Scholarly article on topic 'Duhamel versus transanal endorectal pull through (TERPT) for the surgical treatment of Hirschsprung’s disease'

Duhamel versus transanal endorectal pull through (TERPT) for the surgical treatment of Hirschsprung’s disease Academic research paper on "Clinical medicine"

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Techniques in Coloproctology
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Academic research paper on topic "Duhamel versus transanal endorectal pull through (TERPT) for the surgical treatment of Hirschsprung’s disease"

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DOI 10.1007/s10151-016-1524-5


Duhamel versus transanal endorectal pull through (TERPT) for the surgical treatment of Hirschsprung's disease

E. Arts1 • S. M. B. I. Botden1 • M. Lacher2 • P. Sloots3 • M. P. Stanton4 • I. Sugarman5 • T. Wester6 • I. de Blaauw1

Received: 6 April 2016/Accepted: 6 April 2016

© The Author(s) 2016. This article is published with open access at

Abstract For the surgical treatment of Hirschsprung's disease, several surgical techniques are used to resect the distal aganglionic colon. Two frequently used techniques are the Duhamel procedure and the transanal endorectal pull-through procedure. During the '8 th Pediatric Colorectal Course' in Nijmegen, November 2015, a workshop was organized to share experiences of both techniques by several experts in the field and to discuss (long term) outcomes. Specifically, the objective of the meeting was to discuss the main controversies in relation to the technical execution of both procedures in order to make an initial assessment of the limitations of available evidence for clinical decision-making and to formulate a set of preliminary recommendations for current clinical care and future research.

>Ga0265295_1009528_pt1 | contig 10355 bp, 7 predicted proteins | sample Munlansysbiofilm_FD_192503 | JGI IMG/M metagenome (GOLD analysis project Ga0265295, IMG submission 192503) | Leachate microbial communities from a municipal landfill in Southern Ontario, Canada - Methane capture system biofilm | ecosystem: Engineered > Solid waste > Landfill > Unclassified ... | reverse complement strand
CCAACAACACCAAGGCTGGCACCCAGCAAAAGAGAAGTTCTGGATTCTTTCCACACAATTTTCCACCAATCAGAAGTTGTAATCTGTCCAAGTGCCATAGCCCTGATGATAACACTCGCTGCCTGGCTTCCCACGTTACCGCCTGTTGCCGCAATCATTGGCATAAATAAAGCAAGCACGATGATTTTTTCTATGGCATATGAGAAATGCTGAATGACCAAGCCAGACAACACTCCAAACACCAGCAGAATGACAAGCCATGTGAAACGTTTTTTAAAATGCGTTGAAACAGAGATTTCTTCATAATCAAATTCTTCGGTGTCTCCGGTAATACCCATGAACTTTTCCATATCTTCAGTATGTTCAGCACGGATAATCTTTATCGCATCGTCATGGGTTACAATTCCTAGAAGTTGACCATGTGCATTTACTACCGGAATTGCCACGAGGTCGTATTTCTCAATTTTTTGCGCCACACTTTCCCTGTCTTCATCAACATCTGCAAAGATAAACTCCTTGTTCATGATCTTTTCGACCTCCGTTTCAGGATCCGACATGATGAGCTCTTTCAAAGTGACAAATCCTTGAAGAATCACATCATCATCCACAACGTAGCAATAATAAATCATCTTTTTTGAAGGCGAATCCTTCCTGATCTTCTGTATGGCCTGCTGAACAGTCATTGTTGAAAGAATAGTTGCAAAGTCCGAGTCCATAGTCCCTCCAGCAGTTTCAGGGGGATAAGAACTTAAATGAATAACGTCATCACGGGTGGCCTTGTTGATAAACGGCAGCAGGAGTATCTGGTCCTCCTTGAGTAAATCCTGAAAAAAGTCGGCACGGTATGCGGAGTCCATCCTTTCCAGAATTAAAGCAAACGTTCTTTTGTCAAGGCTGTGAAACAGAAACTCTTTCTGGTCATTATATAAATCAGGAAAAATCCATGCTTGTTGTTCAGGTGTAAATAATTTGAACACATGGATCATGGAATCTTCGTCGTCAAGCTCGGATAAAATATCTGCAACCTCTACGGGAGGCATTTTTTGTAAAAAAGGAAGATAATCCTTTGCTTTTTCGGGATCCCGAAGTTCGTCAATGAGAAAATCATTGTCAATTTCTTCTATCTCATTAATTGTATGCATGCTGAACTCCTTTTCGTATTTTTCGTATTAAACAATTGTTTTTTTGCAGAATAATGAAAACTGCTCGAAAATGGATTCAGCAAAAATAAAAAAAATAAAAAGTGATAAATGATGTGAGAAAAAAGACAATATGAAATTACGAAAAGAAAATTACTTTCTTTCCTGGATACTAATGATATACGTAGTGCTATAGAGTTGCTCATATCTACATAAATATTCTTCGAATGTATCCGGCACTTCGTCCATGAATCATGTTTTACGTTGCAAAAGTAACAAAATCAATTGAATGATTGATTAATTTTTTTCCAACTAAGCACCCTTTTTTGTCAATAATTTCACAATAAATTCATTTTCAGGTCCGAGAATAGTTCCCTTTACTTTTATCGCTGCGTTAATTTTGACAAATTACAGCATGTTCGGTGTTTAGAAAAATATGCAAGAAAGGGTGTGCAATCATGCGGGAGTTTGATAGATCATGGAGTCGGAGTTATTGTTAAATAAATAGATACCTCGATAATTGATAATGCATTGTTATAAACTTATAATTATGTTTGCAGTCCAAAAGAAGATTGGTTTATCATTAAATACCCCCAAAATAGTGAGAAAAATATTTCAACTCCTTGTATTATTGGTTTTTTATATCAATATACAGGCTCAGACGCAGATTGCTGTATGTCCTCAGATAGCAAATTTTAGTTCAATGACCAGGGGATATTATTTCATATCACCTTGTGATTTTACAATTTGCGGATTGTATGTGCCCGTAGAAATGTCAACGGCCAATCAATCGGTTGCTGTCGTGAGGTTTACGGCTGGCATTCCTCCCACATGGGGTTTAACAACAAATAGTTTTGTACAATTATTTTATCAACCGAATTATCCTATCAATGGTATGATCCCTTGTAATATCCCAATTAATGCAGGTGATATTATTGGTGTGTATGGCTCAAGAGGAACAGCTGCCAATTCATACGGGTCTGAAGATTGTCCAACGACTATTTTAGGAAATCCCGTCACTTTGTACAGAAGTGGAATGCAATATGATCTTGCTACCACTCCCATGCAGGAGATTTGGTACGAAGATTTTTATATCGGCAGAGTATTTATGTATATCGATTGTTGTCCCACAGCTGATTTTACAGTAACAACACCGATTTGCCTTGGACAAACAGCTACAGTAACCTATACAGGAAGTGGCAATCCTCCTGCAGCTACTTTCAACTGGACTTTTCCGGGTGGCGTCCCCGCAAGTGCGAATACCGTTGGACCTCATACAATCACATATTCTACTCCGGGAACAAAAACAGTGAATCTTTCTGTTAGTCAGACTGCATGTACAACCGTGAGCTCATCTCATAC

& I. de Blaauw

1 Department of Surgery, Division of Pediatric Surgery, Radboudumc-Amalia Children's Hospital, Nijmegen, The Netherlands

2 Department of Pediatric Surgery, University of Leipzig, Leipzig, Germany